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Hello people, Here I am sharing another four-digit write-up which is one of my very old findings. If you haven’t read my previous writeup about how I was able to bypass a strong rate limit mechanism on all the endpoints then here is the link to it:
Lots of people were confused with the title when I initially posted about this bug. So here is the complete writeup and methodology that I used. At the time I discovered this bug I had just started my bug bounty journey after reading many E-books and write-ups.
I decided to choose a target randomly to and I got to know that only mentioned domains and subdomains were in scope. All the other subdomains were considered as Out of Scope. They also mentioned in their policy that *.target.com is out of scope but target.com was in scope. This is because the company was actually providing some kind of services to their clients which allows them to make their customize subdomains like client1.target.com,client2.target.com. Due to this, they restricted testing on any of the subdomains. So what to do when this type of target crosses our brain? The first thought that came into my mind was that maybe I should try to find any critical vulnerability on their subdomains as not so many researchers have checked due to their policy.
The first thing I did was to find subdomains but not with our normal method. Instead, I used subdomain enumeration wordlist which contained words like app,development,dev,service,app-dev etc.
Very limited subdomains were extracted using this method and out of them, one subdomain was like services.target.com. On visiting this subdomain it showed a DNS error but still, I don’t know how this got detected in subdomain enumeration phase. Next thing I tried to use google dork i.e. site:*.services.target.com where I found some results from domains like public.services.target.com etc.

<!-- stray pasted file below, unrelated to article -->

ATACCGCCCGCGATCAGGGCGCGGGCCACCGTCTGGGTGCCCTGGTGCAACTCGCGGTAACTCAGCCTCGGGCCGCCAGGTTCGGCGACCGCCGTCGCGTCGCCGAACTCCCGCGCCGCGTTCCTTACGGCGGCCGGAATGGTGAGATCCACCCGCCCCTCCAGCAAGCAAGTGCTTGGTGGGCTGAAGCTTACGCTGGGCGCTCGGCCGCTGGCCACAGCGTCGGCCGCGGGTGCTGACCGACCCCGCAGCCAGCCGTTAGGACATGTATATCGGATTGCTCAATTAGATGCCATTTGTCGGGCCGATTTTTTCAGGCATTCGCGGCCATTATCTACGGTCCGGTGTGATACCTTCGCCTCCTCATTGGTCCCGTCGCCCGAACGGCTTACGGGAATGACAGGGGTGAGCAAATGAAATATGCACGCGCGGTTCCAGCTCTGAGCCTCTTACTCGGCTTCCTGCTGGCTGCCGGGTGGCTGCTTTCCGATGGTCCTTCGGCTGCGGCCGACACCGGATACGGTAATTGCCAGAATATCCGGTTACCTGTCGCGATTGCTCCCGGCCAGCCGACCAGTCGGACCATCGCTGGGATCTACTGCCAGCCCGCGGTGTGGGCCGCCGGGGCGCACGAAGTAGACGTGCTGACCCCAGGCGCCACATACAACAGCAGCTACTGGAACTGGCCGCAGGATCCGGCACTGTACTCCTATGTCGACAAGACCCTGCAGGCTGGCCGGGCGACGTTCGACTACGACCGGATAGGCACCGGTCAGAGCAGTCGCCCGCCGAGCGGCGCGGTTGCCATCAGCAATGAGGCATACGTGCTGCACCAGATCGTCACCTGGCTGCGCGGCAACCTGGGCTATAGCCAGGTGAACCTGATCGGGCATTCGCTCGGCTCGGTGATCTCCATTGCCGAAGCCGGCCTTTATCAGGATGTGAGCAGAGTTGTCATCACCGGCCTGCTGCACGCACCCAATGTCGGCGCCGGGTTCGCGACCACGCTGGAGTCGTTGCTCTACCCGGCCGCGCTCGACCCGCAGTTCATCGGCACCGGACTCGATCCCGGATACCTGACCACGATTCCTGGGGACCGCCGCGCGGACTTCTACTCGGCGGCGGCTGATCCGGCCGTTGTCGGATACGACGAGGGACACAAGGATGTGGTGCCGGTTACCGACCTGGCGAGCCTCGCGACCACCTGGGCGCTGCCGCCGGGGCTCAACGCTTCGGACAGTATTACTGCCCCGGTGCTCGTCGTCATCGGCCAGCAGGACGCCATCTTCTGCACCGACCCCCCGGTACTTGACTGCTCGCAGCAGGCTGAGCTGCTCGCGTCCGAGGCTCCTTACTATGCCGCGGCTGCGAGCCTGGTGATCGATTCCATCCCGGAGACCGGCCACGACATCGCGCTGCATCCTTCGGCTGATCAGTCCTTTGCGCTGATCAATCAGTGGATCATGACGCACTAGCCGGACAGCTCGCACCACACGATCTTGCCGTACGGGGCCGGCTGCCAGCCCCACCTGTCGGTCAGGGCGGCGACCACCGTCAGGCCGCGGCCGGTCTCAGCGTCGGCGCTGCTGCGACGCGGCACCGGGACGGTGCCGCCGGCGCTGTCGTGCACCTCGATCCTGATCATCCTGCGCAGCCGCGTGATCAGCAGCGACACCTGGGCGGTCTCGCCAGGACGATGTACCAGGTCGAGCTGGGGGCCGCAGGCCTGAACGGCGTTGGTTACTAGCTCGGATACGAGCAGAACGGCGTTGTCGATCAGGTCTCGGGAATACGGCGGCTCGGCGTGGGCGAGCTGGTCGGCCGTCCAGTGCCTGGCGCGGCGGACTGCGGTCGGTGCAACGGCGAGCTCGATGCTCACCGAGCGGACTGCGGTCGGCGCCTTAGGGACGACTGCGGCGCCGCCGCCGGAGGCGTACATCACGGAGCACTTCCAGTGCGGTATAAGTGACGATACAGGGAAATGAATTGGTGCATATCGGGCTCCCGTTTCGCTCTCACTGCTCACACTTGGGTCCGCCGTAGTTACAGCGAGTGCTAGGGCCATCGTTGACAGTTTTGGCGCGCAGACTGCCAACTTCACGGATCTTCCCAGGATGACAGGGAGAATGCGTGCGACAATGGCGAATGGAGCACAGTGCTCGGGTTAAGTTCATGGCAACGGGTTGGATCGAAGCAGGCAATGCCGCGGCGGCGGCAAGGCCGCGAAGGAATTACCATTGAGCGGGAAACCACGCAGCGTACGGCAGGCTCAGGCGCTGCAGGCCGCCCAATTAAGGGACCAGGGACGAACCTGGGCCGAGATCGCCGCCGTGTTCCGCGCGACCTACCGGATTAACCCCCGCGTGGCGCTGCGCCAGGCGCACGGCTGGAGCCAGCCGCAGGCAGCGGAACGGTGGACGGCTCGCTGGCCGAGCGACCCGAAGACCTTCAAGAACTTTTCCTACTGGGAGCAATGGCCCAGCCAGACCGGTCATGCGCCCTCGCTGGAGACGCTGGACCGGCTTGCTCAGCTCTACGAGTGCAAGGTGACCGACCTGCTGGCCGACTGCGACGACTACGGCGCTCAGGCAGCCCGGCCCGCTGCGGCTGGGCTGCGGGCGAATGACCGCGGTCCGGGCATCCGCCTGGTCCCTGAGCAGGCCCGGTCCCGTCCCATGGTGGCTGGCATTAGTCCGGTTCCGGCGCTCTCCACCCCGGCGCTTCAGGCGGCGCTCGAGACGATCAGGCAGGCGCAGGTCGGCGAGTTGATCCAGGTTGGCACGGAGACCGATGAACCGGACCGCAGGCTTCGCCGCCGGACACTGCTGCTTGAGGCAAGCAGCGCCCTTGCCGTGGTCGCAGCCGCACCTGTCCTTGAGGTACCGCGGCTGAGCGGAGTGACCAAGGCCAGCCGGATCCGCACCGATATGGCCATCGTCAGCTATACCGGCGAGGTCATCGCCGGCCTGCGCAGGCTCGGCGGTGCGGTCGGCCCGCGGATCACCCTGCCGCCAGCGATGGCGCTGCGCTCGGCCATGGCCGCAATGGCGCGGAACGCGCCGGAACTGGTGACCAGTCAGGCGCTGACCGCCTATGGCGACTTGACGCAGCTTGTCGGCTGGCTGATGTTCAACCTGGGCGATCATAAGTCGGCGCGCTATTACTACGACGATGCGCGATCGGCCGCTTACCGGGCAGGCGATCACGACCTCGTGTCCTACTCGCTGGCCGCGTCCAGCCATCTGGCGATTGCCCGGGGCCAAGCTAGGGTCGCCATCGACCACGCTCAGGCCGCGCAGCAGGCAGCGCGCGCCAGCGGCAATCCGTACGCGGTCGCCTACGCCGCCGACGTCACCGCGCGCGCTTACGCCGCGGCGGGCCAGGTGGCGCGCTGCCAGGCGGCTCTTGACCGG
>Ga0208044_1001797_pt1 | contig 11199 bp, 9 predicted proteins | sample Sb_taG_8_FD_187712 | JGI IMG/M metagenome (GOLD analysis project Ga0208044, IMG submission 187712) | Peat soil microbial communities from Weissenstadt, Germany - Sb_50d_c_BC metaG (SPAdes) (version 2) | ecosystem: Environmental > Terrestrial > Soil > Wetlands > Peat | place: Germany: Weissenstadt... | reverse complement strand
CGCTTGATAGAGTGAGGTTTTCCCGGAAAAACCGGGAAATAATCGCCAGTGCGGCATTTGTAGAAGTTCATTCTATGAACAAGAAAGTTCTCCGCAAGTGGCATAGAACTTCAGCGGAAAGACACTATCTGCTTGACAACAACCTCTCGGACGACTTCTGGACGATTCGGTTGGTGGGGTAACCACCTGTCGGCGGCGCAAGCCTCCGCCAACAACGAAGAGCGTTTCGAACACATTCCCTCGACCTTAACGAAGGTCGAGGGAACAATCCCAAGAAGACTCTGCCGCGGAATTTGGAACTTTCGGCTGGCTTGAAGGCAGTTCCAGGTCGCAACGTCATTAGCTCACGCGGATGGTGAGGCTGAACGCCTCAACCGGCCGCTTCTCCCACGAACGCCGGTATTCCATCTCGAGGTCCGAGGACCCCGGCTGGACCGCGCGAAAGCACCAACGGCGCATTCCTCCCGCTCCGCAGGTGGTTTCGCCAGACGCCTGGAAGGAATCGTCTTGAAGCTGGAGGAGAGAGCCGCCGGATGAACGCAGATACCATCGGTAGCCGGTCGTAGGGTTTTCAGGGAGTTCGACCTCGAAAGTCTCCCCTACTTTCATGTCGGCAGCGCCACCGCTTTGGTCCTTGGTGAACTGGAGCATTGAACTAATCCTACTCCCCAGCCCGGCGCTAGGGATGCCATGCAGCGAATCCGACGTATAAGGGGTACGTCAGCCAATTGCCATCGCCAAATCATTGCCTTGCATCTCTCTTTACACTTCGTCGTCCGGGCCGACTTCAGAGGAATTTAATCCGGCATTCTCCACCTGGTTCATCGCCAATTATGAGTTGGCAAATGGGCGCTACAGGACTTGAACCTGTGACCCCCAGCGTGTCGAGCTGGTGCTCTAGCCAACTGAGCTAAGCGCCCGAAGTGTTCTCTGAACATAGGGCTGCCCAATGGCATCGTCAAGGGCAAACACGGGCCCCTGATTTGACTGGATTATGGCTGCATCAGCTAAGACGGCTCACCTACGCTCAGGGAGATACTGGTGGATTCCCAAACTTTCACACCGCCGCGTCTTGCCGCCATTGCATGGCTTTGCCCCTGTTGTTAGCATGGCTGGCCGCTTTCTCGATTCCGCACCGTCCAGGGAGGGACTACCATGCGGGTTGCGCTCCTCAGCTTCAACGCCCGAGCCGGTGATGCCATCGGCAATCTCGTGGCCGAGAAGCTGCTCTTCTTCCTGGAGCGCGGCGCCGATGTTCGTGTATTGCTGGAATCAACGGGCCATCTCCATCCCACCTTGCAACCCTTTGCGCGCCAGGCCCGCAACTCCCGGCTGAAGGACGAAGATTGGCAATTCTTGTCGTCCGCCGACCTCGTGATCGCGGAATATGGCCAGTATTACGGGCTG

You must have observed that the subdomain contains word “services” which may indicate that there are some more services running on this subdomain. Next thing I extracted subdomains for the domain “services.target.com”. Interestingly I found a subdomain “sserver.services.target.com”.
This page contains a normal login page and upon observing UI, I guessed that it was used to manage source codes and other things by directly giving access to the github account.
So maybe this login portal was meant for employees and only employees are given credentials to access further. Now I was just wondering what to do next, Search for JS files, use github dorks for credentials leak, etc. but nothing interesting came as this domain was not mentioned anywhere.
I observed the URL which was “/sign-in?returnTo=%2F”. And tried to change the “sign-in” to other URLs like “register”, ”get-started” and simply “sign-up” showed me a signup page asking for email, username, and password.
Still, I was in doubt that after clicking on register, it may show error that sign-up is not possible just like JIRA. But guess what? It allowed me to signup using my email and I was successful in signing into account.
Now next task was to see what access we have and what sensitive information we can see. And I was not able to believe my eyes, They were using this server portal to manage all of their github codes. Even the private repositories. Any new users were given direct access to all the codes shared on this portal.
Now when I tried to access the same repo from the portal, then it was easily accessible and I was able to see all the credentials as well as any secret files.
All of their private repositories were accessible and all of their secret API keys, and admin account credentials were visible. It was a complete organizational takeover. As they were providing services to many clients, all of their client data was also accessible through these exposed credentials.
I immediately created a report and the team triaged and fixed this report within 40mins making the portal inaccessible from public view. Also, they rotated any credentials exposed. They rewarded me with their highest payout for critical i.e. 2000$
TIP: Even if something is not in scope, give it a try. Don’t try aggressive testing but still look for any critical vulnerabilities.
Look even for subdomains of subdomain if you feel any suspicious subdomains running.
Look for any endpoints that may contain words like “services”, “internal” etc., and look for any open services available.
That’s it guys, I hope you liked it, and do share if you found it helpful.